Pleas or a day in court to come
Despite the thirst for more heads displayed by some online commentators and surely some corners of the community, it’s time for a reminder that rape is not football. Coverups have nothing to do with sportsmanship.
And as has been the case from Ohio State to Penn State to now in Steubenville, coverups related to athletics can make the actual violations become lost in a haze of other charges.
Fact: Kids were drinking at a party or series of parties in August 2012.
Fact: An unconscious girl was raped, as found and defined in a court of law that convicted two Steubenville High School athletes last spring.
Fact: A grand jury convened by the Ohio attorney general investigated, and heard from 123 witnesses during 18 meetings from April to last Friday.
Fact: Six people were indicted, with five of them facing charges that accuse them of a willingness to try to hide or obscure evidence.
The Steubenville High School football program was not on trial, despite the desire of many who aren’t part of that program in the community to see it be taken down by the grand jury.
The grand jury was looking to see what conduct adults, be they involved with football or in some other capacity, were involved with regarding either the circumstances that led to the rape itself or the aftermath.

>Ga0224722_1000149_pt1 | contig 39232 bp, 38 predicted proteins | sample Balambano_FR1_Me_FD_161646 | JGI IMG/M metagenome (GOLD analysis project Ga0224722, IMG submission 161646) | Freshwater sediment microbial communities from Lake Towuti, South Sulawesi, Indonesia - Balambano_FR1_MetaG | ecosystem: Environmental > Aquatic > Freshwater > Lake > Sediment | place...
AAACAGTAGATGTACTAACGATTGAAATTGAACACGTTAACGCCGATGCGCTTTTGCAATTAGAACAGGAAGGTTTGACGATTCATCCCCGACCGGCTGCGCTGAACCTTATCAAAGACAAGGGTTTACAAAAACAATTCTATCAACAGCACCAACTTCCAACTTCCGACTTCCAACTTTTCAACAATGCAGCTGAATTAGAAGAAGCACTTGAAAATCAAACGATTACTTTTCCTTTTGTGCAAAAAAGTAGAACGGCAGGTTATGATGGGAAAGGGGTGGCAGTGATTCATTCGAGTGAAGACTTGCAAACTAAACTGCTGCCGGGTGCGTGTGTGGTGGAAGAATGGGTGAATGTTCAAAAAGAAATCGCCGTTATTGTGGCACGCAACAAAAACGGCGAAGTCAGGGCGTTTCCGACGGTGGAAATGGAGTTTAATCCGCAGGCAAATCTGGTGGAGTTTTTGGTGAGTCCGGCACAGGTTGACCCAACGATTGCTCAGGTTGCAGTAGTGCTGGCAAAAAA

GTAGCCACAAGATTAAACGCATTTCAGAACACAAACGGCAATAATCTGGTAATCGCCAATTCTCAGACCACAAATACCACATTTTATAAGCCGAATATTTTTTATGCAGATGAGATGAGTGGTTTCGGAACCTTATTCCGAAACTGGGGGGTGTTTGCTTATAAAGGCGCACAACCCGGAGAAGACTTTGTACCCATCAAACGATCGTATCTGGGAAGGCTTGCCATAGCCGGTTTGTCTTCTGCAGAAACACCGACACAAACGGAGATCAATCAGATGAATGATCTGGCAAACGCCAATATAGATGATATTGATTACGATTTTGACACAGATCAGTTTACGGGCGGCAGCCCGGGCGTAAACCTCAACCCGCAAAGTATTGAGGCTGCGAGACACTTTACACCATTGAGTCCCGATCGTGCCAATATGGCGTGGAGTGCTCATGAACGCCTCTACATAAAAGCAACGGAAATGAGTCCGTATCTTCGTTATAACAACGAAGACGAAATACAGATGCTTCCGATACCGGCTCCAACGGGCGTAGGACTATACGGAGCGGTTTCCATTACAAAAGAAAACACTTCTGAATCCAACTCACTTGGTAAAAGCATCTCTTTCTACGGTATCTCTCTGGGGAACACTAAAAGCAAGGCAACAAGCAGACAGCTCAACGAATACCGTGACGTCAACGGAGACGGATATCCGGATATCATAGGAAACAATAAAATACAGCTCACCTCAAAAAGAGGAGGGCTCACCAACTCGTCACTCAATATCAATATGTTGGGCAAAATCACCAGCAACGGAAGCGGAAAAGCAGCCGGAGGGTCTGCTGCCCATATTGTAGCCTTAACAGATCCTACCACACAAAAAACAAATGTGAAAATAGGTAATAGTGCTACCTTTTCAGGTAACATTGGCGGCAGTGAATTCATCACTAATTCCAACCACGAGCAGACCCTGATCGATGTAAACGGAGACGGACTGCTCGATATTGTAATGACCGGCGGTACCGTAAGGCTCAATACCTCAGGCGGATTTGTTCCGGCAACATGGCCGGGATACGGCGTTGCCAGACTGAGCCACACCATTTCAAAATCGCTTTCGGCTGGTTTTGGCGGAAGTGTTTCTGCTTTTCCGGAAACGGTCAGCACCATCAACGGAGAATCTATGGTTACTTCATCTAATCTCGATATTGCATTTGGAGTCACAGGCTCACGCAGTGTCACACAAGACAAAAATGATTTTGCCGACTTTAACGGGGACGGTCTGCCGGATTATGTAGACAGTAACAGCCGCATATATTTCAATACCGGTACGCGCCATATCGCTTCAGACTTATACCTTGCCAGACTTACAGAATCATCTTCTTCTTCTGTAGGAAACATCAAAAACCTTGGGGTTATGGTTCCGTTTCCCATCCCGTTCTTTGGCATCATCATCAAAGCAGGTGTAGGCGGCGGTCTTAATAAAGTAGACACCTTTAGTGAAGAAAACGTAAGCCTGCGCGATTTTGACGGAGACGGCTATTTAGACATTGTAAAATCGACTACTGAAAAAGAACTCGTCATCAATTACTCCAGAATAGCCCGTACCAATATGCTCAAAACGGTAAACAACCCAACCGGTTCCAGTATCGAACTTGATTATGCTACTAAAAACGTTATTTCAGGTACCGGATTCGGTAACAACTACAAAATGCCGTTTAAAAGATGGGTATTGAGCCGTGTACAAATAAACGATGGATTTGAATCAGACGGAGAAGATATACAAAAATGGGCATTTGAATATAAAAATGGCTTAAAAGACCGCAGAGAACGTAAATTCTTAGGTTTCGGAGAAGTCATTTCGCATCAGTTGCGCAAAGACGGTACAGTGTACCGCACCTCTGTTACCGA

The aftermath, according to the grand jury, included, apparently, enough evidence of lying and the hiding of facts from the authorities to result in the indictment of a school superintendent, a principal, a teacher and coach, and a volunteer with the football program, as well as earlier indictments against the school system’s information technology official. (The sixth person indicted was charged with unrelated theft counts that came to light in the investigation.)
Attorney General Mike DeWine did not, cannot and should not have cared about football championships or rivalries or anything else in the community other than the truth. We should not expect him to expound beyond the charges presented because to do otherwise indicates an irresponsibility we should not want in an attorney general.
We cautioned against a rush to judgment and it took more than a year after the original crime of rape, from Aug. 12, 2012, to just last Friday for the case to wind down.
We caution again that indictments are not indicative of guilt but that there is reasonable cause to believe someone acted outside the law. Pleas or a day in court will come.